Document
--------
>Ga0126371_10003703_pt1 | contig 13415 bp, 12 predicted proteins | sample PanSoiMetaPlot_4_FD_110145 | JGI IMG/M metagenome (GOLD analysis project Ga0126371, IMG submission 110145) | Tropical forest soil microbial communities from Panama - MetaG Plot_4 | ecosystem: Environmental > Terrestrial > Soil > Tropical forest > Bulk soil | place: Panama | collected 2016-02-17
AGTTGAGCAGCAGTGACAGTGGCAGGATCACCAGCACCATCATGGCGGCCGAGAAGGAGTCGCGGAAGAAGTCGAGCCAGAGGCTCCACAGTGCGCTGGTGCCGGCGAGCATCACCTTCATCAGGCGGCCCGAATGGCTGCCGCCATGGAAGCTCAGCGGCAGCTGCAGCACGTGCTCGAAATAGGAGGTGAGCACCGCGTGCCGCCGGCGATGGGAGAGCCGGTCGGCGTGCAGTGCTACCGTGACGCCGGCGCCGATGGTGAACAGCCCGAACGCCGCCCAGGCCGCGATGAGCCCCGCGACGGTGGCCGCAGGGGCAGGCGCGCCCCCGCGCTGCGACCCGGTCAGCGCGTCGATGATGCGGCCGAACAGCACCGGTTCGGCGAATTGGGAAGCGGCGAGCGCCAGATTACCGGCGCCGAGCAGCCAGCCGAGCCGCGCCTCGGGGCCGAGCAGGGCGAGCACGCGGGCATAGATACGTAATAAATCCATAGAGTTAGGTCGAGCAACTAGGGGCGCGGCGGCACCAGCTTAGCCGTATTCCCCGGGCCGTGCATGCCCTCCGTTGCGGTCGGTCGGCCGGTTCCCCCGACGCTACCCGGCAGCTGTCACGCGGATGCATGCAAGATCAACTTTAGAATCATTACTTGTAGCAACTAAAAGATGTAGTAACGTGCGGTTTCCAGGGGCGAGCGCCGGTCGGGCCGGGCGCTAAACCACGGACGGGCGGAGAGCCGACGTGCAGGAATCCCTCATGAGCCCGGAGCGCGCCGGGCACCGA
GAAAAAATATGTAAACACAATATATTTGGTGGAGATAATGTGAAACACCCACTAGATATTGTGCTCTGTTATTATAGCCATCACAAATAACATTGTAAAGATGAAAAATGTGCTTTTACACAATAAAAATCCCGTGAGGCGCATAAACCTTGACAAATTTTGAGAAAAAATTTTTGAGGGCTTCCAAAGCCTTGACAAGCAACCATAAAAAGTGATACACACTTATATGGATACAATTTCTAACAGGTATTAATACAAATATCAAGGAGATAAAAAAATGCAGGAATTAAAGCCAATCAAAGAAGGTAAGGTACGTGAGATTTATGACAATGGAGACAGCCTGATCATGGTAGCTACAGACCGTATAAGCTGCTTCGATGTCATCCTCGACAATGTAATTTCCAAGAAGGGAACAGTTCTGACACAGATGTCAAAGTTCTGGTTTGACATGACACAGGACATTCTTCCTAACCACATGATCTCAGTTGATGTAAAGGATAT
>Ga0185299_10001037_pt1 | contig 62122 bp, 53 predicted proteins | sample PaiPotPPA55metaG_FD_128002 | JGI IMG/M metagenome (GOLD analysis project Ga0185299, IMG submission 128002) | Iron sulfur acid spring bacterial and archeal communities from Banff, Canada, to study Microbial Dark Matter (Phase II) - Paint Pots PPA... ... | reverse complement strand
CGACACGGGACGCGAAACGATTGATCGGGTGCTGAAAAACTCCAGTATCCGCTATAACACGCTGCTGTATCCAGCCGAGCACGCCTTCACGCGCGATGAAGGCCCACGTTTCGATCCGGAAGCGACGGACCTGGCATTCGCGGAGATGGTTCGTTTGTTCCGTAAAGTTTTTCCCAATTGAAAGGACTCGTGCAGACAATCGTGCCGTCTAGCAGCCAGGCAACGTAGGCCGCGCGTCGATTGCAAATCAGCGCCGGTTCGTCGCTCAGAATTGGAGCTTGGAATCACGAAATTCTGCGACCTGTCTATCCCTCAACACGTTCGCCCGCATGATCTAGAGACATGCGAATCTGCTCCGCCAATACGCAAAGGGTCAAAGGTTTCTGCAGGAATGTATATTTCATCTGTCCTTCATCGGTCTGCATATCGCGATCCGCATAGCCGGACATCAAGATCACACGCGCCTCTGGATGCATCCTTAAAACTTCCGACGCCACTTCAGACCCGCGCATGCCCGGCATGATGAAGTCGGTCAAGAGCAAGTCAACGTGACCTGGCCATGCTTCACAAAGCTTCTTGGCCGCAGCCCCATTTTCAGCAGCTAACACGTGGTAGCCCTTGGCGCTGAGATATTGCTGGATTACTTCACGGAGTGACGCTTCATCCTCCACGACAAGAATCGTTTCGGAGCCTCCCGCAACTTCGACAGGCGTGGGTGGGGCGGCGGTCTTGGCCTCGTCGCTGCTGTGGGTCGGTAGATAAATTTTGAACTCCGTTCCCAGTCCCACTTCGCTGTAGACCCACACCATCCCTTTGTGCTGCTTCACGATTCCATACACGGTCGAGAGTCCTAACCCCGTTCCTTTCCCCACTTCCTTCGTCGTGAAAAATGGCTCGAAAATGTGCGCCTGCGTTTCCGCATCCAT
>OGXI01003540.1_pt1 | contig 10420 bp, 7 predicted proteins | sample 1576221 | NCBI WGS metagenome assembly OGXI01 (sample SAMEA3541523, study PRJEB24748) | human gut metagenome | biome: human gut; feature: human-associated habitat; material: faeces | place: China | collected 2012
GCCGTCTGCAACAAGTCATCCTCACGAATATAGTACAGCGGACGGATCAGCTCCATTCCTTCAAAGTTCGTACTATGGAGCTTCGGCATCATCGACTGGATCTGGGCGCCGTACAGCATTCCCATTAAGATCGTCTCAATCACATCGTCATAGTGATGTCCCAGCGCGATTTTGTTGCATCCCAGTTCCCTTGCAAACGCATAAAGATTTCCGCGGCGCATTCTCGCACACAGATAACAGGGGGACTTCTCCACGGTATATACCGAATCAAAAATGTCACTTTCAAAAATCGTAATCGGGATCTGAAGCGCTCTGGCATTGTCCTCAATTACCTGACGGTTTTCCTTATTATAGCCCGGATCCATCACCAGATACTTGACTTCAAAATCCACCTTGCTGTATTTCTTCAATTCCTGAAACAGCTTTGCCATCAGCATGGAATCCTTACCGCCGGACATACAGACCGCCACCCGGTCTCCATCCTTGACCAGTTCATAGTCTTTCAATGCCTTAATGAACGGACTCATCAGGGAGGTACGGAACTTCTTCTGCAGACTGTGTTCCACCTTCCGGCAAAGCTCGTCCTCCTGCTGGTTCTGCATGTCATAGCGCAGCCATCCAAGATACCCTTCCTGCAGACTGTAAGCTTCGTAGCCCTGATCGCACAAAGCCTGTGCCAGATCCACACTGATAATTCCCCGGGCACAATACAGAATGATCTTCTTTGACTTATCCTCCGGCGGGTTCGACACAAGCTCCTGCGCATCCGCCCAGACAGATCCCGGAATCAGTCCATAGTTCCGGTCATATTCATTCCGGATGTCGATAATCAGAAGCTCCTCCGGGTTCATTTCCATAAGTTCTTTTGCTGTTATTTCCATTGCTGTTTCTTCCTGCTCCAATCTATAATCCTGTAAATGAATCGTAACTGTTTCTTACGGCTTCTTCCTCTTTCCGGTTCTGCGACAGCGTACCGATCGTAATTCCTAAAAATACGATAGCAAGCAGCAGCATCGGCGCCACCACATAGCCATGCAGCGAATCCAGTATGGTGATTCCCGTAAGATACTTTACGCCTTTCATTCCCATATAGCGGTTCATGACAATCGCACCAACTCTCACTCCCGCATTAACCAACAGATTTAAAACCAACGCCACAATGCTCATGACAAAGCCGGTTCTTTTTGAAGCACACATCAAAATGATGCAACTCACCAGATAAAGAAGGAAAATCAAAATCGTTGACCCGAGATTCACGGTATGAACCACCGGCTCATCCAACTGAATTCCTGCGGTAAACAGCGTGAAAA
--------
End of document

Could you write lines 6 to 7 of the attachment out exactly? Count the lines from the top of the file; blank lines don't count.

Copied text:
>OGXI01003540.1_pt1 | contig 10420 bp, 7 predicted proteins | sample 1576221 | NCBI WGS metagenome assembly OGXI01 (sample SAMEA3541523, study PRJEB24748) | human gut metagenome | biome: human gut; feature: human-associated habitat; material: faeces | place: China | collected 2012
GCCGTCTGCAACAAGTCATCCTCACGAATATAGTACAGCGGACGGATCAGCTCCATTCCTTCAAAGTTCGTACTATGGAGCTTCGGCATCATCGACTGGATCTGGGCGCCGTACAGCATTCCCATTAAGATCGTCTCAATCACATCGTCATAGTGATGTCCCAGCGCGATTTTGTTGCATCCCAGTTCCCTTGCAAACGCATAAAGATTTCCGCGGCGCATTCTCGCACACAGATAACAGGGGGACTTCTCCACGGTATATACCGAATCAAAAATGTCACTTTCAAAAATCGTAATCGGGATCTGAAGCGCTCTGGCATTGTCCTCAATTACCTGACGGTTTTCCTTATTATAGCCCGGATCCATCACCAGATACTTGACTTCAAAATCCACCTTGCTGTATTTCTTCAATTCCTGAAACAGCTTTGCCATCAGCATGGAATCCTTACCGCCGGACATACAGACCGCCACCCGGTCTCCATCCTTGACCAGTTCATAGTCTTTCAATGCCTTAATGAACGGACTCATCAGGGAGGTACGGAACTTCTTCTGCAGACTGTGTTCCACCTTCCGGCAAAGCTCGTCCTCCTGCTGGTTCTGCATGTCATAGCGCAGCCATCCAAGATACCCTTCCTGCAGACTGTAAGCTTCGTAGCCCTGATCGCACAAAGCCTGTGCCAGATCCACACTGATAATTCCCCGGGCACAATACAGAATGATCTTCTTTGACTTATCCTCCGGCGGGTTCGACACAAGCTCCTGCGCATCCGCCCAGACAGATCCCGGAATCAGTCCATAGTTCCGGTCATATTCATTCCGGATGTCGATAATCAGAAGCTCCTCCGGGTTCATTTCCATAAGTTCTTTTGCTGTTATTTCCATTGCTGTTTCTTCCTGCTCCAATCTATAATCCTGTAAATGAATCGTAACTGTTTCTTACGGCTTCTTCCTCTTTCCGGTTCTGCGACAGCGTACCGATCGTAATTCCTAAAAATACGATAGCAAGCAGCAGCATCGGCGCCACCACATAGCCATGCAGCGAATCCAGTATGGTGATTCCCGTAAGATACTTTACGCCTTTCATTCCCATATAGCGGTTCATGACAATCGCACCAACTCTCACTCCCGCATTAACCAACAGATTTAAAACCAACGCCACAATGCTCATGACAAAGCCGGTTCTTTTTGAAGCACACATCAAAATGATGCAACTCACCAGATAAAGAAGGAAAATCAAAATCGTTGACCCGAGATTCACGGTATGAACCACCGGCTCATCCAACTGAATTCCTGCGGTAAACAGCGTGAAAA